• build the garbled text.
  • --->
  • <cfset LOCAL.Buffer = CreateObject(
  • "java",
  • "java.lang.StringBuffer"
  • ).Init()
  • />
  •  
  • <!---
  • Create a static instance of the collections utility so
  • that we can easily shuffle our substrings.
  • --->
  • <cfset LOCAL.Collections = CreateObject(
  • "java",
  • "java.util.Collections"
  • ) />
  •  
  • <!---
  • Now, use the pattern matcher to loop over the matching
  • substrings that we are going to garble.
  • --->
  • <cfloop condition="LOCAL.Matcher.Find()">
  •  
  • <!--- Get the matching substring. --->
  • <cfset LOCAL.Match = LOCAL.Matcher.Group(
  • JavaCast( "int", 0 )
  • ) />
  •  
  • <!--- Create an array for the characters. --->
  • <cfset LOCAL.Chars = ArrayNew( 1 ) />
  •  
  • <!--- Build out the characters array. --->
  • <cfloop
  • index="LOCAL.CharIndex"
  • from="1"
  • to="#Len( LOCAL.Match )#"
  • step="1">
  •  
  • <!--- Add character to array. --->
  • <cfset ArrayAppend(
  • LOCAL.Chars,
  • Mid( LOCAL.Match, LOCAL.CharIndex, 1 )
  • ) />
  •  
  • </cfloop>
  •  
  •  
  • <!--- Shuffle the character array. --->
  • <cfset LOCAL.Collections.Shuffle(
  • LOCAL.Chars
  • ) />
  •  
  • <!---
  • Add the garbled substring back into the string
  • buffer in our ongoing result. As we do this, convert
  • the character array to a string (we don't need to
  • worry about special characters since they were not
  • matched in the original pattern.
  • --->
  • <cfset LOCAL.Matcher.AppendReplacement(
  • LOCAL.Buffer,
  • ArrayToList( LOCAL.Chars, "" )
  • ) />
  •  
  • </cfloop>
  •  
  •  
  • <!---
  • Now that we have garbled all of the matchign substrings,
  • we have to add the rest of the text that succeeded the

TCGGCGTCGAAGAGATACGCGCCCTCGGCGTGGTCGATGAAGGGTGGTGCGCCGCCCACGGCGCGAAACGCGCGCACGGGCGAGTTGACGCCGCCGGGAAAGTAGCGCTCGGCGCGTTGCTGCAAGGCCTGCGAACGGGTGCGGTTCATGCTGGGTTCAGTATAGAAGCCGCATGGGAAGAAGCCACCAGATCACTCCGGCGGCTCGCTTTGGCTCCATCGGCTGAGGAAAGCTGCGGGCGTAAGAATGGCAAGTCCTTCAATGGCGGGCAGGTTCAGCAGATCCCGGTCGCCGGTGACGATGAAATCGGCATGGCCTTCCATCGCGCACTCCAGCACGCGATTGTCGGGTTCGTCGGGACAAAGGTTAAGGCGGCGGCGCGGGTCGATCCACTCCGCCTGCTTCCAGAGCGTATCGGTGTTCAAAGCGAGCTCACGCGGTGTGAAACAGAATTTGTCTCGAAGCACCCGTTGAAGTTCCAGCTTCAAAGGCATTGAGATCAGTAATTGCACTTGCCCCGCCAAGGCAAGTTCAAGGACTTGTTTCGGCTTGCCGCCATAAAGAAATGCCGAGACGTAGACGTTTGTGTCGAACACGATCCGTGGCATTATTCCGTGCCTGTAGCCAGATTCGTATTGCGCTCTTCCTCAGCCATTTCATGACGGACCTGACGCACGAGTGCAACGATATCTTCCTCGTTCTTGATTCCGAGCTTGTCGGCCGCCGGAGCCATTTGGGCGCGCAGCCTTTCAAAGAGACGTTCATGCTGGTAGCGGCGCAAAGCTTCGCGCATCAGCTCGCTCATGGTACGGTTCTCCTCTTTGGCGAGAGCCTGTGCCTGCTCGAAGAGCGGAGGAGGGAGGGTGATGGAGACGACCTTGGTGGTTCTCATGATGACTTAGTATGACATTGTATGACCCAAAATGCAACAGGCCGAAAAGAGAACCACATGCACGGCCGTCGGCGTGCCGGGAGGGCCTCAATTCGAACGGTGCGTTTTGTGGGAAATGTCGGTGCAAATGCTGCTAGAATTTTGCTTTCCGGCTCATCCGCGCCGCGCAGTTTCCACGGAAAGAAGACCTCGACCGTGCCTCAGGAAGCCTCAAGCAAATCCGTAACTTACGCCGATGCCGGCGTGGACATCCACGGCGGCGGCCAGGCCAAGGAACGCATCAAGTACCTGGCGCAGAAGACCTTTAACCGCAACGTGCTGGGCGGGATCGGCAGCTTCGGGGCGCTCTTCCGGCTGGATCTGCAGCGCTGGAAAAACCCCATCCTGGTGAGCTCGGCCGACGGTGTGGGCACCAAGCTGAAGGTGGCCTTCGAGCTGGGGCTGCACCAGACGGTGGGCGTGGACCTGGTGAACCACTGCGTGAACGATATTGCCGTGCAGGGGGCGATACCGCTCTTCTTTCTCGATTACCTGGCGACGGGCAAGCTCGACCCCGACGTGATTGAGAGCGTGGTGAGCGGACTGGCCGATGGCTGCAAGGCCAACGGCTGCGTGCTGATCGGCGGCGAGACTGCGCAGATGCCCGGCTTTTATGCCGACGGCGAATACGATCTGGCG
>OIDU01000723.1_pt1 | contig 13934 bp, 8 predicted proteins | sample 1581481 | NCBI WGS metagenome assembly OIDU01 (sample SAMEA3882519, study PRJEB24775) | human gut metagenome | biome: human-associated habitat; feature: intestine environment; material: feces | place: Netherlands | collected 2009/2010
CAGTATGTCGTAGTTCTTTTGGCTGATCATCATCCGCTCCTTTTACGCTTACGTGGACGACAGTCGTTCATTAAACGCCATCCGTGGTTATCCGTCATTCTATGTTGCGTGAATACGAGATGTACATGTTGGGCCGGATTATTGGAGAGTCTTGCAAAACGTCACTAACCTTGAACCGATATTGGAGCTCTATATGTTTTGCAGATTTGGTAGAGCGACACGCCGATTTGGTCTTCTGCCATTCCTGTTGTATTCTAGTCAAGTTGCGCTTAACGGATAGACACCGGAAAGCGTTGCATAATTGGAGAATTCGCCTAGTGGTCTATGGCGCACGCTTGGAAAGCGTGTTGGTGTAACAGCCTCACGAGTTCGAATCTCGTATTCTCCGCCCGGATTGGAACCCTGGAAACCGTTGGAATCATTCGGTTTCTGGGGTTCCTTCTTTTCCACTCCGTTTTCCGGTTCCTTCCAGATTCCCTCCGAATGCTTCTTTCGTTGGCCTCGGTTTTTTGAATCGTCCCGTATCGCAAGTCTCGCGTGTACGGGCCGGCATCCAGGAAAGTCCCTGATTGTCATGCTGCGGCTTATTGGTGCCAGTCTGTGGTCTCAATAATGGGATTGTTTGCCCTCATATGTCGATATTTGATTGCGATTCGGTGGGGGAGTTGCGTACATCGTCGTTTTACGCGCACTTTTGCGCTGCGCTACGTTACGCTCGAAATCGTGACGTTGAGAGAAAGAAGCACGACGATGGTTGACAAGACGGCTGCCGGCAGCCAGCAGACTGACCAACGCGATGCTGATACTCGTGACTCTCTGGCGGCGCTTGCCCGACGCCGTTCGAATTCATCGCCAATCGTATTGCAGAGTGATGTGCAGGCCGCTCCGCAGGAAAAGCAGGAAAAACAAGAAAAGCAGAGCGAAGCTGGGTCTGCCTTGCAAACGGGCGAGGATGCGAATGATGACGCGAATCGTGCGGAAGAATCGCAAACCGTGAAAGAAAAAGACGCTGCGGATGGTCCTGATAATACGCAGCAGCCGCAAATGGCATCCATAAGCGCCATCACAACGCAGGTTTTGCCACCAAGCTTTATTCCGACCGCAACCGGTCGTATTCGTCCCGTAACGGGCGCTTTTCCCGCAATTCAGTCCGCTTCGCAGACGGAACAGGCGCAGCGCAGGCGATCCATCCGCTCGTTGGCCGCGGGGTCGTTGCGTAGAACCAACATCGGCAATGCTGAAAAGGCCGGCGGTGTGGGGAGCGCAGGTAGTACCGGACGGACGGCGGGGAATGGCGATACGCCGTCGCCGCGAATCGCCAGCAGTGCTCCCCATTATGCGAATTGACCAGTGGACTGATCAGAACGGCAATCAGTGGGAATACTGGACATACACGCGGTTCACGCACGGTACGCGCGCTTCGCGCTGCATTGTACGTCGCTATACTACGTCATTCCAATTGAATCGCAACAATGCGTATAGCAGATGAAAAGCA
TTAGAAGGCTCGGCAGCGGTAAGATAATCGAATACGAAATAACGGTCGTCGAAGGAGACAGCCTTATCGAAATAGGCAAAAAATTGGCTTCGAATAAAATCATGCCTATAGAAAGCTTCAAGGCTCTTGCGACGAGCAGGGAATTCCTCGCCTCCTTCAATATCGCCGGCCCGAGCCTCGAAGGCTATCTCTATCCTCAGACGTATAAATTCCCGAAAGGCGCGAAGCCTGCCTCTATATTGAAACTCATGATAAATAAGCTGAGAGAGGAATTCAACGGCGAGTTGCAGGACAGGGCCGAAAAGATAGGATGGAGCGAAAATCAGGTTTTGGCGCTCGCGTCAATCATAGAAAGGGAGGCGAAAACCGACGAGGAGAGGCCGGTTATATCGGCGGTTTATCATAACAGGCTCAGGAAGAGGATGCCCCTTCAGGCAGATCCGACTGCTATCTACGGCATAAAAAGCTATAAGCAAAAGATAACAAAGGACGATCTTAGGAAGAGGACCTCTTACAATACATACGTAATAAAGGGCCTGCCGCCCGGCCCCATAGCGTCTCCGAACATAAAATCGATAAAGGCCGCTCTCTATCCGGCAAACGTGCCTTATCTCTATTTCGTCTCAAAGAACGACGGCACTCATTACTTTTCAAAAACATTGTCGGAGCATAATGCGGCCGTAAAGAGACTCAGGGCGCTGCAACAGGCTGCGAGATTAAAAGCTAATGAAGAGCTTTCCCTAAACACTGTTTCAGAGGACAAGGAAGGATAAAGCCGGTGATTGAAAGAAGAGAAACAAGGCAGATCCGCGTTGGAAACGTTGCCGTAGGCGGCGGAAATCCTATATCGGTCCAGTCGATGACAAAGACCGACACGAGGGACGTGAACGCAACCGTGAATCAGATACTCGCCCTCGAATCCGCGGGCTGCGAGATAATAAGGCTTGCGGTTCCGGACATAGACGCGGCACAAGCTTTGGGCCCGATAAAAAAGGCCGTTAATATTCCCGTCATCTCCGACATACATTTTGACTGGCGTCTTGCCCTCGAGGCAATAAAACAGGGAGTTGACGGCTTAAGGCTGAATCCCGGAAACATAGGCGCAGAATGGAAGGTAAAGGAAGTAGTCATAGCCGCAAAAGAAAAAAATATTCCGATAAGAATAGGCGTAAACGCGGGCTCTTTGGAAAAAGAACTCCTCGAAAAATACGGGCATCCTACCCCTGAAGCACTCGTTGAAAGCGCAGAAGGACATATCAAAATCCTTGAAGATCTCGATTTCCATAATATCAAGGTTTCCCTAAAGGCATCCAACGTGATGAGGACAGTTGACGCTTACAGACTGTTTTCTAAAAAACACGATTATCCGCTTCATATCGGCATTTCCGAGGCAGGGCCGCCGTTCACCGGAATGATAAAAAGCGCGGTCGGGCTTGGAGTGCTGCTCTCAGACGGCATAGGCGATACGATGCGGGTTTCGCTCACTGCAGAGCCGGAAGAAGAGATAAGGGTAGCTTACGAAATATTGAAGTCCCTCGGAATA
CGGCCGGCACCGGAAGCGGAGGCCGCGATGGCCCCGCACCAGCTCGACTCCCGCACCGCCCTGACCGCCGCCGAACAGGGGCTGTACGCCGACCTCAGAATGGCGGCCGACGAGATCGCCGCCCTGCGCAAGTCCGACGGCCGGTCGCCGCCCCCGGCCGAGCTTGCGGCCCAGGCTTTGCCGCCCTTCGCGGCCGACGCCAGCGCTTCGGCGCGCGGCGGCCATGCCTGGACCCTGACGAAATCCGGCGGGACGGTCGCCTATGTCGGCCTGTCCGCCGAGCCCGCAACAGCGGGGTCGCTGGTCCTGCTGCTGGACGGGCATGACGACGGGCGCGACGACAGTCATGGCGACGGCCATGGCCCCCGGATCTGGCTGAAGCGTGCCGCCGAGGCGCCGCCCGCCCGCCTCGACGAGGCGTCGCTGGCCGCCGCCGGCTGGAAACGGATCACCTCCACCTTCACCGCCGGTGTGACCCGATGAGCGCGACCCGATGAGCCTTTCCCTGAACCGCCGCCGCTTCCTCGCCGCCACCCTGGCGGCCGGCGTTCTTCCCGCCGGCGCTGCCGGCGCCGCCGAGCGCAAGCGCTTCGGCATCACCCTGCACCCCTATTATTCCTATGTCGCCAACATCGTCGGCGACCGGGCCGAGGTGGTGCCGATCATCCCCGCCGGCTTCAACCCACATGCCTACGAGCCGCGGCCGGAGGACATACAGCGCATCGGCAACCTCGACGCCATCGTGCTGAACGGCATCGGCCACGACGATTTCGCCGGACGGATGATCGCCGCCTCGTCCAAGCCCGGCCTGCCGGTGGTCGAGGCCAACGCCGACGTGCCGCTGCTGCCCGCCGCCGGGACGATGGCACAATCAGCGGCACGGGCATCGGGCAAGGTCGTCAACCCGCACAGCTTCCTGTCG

• last match.
  • --->
  • <cfset LOCAL.Matcher.AppendTail(
  • LOCAL.Buffer
  • ) />
  •  
  •  
  • <!--- Return the garbled text. --->
  • <cfreturn LOCAL.Buffer.ToString() />
  • </cffunction>

Taking this ColdFusion UDF, we can then pass in some text to get a garbled response:

  • <!--- Store some text that we want to garble. --->
  • <cfsavecontent variable="strText">
  • This is quite embarrassing to admit, but I have been
  • totally checking you out from across the room. I don't
  • think that I have ever seen anyone look so amazingly
  • sexy in a dress like that. It's not like me to just
  • come out and say something to that effect, but your
  • legs, your curves, your beauty - I seem to be unable
  • to control myself.
  • </cfsavecontent>
  •  
  • <!--- Output the garbled text. --->
  • #GarbleText( strText )#

Running the above code, we get this garbled output:

Tihs is quite ebnraasrsimg to adimt, but I have been tltloay ckhniceg you out form aroscs the room. I don't thnik taht I have eevr seen aynnoe look so alamgziny sxey in a dress lkie that. It's not like me to just come out and say shnoitemg to that ecfeft, but your lges, your cveurs, yuor btuaey - I seem to be unalbe to cootrnl mlesyf.

Fun times. Try out the GarbleText() UDF for yourself.